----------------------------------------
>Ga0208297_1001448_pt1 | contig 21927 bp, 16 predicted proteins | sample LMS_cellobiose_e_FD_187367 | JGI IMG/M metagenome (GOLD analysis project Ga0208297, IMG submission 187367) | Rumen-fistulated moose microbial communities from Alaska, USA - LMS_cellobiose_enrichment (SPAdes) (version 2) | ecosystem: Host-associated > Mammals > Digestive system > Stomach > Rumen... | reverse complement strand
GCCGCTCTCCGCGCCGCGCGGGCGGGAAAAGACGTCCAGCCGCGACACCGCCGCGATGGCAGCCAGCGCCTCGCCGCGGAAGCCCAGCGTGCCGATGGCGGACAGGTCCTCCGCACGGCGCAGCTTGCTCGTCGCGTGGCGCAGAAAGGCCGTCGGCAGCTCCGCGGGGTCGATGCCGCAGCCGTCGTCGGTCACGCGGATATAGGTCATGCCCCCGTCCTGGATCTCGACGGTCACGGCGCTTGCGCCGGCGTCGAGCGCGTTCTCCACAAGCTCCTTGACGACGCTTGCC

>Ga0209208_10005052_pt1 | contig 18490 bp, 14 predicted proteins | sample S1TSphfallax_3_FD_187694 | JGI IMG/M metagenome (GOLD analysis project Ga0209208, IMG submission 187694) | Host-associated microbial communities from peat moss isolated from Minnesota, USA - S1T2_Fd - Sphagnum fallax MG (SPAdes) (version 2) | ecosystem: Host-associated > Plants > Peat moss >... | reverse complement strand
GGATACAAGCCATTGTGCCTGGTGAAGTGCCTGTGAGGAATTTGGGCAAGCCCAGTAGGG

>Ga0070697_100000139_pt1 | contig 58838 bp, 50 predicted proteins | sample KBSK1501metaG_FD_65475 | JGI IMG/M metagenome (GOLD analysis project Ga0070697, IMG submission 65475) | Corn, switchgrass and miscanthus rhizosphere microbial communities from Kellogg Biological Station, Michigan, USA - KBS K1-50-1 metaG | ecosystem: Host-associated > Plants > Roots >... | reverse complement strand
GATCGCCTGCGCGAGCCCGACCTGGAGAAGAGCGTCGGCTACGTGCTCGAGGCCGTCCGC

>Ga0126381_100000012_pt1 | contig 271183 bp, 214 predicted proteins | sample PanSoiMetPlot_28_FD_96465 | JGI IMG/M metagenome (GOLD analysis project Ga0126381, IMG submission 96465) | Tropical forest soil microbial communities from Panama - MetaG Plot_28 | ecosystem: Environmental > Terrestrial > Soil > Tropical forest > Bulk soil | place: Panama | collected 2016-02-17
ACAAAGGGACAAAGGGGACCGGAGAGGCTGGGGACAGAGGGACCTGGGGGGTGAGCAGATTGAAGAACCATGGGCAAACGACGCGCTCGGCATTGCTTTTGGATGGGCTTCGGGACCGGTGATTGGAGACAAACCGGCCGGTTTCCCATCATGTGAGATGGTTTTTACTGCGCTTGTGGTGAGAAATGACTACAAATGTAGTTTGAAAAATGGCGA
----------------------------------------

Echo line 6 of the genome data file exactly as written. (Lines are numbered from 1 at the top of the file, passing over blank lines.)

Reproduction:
GATCGCCTGCGCGAGCCCGACCTGGAGAAGAGCGTCGGCTACGTGCTCGAGGCCGTCCGC